A month ago Mars, incorporated made a bold move when it decided to scrap its traditional brand website for tastemaker Skittles in favor of embracing the social cloud. While I give props to their willingness to break from corporate convention and become a part of the evolving consumer dialogue; they really missed out on creating what could have been a game-changing consumer experience.
The first thing I noticed when visiting Skittles’ new digital home was the lack of ownership by the brand – for anything. I was greeted by a bratty little pop up that required me to input my birthdate and agree to their CYA disclaimer before being able to proceed. Wow, since when does one need to be carded to browse the candy aisle? Will there be a breathalyzer if I can’t click a straight line with my cursor or slur my ABCs backwards? Okay, I digress, but my little pop up experience doesn’t offer much in the way of warm fuzzies. Truthfully, I felt more of a “proceed at your own risk”…”don’t say we didn’t warn you” kind of vibe. Hmmm.
Once I landed inside, I felt like I had just walked in on a bunch of people who were engrossed in their favorite TV episode or sports event. The default YouTube channel background was doing its thing mindless of its new guest. I noticed a hovering menu board playing intermittent messages that felt more like infomercials or the oh so sleepy elevator muzak you hear over and over. Would have really appreciated a “what’s up” and “can I get you anything” message instead. Scrolling through the menu board, I find the expected product info, a link to a Twitter search on “skittles” tweets and a link to the Skittles Facebook fan page. Hmmm. Maybe I’m missing it, but couldn’t I have found these on my own? Besides aggregating the top 3 social hubs that mention their brand, I was still scratching my head to understand how Skittles was participating in the conversation. What value were they adding?
You see, I was hoping to get
to know Skittles – listen to their story and hope they wanted to hear mine –
better yet, meet other people and listen, laugh, whatever to their
stories. Instead, I felt like I had just
dropped by someone’s house, came through the garage, popped in, but not really
made to feel welcome to stay and hang a while.
In contrast to the Skittles experience, I am fortunate to know some good
friends of mine whom constantly have a stream of college, high school students
and young professionals in their home.
When you walk in, you’re greeted, invited to sit down, visit and share a
meal/drink with them. There is real
interaction amongst the guests and their hosts – in short, there is a sense of
true fellowship and belonging that stays with you, long after you leave. Why couldn’t Skittles have been more like
Hopefully, this is the
beginning of an evolution for Skittles on the road to digital. After all, you only learn by doing – so
again, snaps to them for getting out there.
A few things they might consider as they tweak their strategy…move the
furniture around so to speak:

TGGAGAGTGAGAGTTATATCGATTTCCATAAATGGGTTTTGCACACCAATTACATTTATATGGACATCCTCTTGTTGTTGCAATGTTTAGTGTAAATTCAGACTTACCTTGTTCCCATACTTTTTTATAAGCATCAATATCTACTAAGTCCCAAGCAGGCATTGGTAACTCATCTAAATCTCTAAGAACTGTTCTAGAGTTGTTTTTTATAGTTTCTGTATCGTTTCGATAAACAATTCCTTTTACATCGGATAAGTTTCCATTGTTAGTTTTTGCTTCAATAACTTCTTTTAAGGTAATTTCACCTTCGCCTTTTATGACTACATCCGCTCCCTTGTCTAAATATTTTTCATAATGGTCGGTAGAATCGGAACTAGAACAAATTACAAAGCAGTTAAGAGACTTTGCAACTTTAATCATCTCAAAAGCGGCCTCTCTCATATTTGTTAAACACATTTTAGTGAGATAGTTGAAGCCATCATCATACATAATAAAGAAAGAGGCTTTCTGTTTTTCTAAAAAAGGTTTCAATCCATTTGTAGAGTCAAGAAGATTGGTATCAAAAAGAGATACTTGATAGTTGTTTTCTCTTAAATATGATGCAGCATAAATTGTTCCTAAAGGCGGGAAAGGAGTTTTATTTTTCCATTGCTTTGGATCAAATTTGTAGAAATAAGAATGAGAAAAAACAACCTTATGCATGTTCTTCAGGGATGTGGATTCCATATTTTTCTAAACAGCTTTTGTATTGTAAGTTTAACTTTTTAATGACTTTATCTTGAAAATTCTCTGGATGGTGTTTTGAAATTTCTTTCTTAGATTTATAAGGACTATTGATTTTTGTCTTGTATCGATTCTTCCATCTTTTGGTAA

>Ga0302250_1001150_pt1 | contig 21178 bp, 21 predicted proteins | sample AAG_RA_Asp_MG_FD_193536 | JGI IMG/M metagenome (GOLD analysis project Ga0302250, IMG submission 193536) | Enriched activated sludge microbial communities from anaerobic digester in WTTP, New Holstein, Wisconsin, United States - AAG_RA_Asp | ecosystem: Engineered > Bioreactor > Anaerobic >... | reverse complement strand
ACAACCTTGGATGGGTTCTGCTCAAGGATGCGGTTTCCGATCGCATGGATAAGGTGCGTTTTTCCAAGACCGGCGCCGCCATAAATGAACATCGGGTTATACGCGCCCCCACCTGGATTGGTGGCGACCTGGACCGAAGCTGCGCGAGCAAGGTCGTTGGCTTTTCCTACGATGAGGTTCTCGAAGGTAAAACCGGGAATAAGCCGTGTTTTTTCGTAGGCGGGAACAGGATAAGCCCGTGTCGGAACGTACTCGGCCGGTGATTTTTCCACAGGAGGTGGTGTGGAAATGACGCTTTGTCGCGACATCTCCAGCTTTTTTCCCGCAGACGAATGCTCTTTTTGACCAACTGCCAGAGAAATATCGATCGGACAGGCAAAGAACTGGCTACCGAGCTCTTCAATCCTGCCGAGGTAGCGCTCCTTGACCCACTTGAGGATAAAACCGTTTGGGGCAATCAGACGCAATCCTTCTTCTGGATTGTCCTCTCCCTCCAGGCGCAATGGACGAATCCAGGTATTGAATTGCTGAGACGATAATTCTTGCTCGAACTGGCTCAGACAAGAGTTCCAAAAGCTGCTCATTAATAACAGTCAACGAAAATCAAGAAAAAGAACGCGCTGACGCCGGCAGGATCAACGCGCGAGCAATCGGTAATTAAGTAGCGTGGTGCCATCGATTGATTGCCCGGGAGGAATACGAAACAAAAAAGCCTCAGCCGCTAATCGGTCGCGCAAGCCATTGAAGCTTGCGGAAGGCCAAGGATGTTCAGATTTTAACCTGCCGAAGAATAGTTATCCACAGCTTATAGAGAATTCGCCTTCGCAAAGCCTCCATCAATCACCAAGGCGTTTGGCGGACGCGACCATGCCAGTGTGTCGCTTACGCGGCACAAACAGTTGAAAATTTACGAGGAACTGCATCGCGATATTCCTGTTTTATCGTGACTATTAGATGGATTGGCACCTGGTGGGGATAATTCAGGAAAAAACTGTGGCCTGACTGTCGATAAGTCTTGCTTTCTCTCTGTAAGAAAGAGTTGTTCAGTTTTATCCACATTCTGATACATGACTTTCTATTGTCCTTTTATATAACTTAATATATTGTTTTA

1. Greet people – acknowledge guests when they show up not with a disclaimer, but with a friendly welcome. Ask them what are they up to, can you get them anything and invite them to sit and hang awhile. Integrating instant messenger or Twitter widget that I could text in or DM from my Twitter would be excellent way to start some dialogue.
2. Draw guests in – Offer guests to take some candy from the Skittles bowl or better yet, ask what their favorite flavor is and offer them to explore the Skittle’s home and meet fellow rainbowrati via signing in with Facebook Connect or Twitter Handle. Suggest they might want to go to a specific space based on where their friends are or new people who share their rainbow interests.
3. Spend time with them in your crib – The best times/memories usually come from playing games or watching entertainment with friends. Make the visit memorable by hosting a social game (incorporating mobile participants is a plus) or group rant fest on a new video. Get visitors and regulars alike to tell and share some stories from the rainbow of daily life.
4. Walk guests to the door – When a user has to go, thank them for dropping by and invite them to come back again soon. Ask if they would like any Skittles for the road. Let them know how they can stay connected.
5. Be a thoughtful friend – in between visits, let your new friends/fans know you’re thinking about them. Tweet or Facebook them a coupon for a free pack of Skittles to cure the Monday blues, get through another Wednesday math pop quiz or cruise with friends on another Friday night out. If they are really having a bad day/week – a couple of movie passes work wonders. Three guesses on what they will be snacking on at the theater.
Ultimately, people want to
feel that they’ve discovered a pot of gold at the end of the elusive
rainbow. For now, I’m still searching. Someone please pass the Skittles bowl.
Ultimately, people want to feel that they’ve discovered a pot of gold at the end of the elusive rainbow. For now, I’m still searching. Someone please pass the Skittles bowl.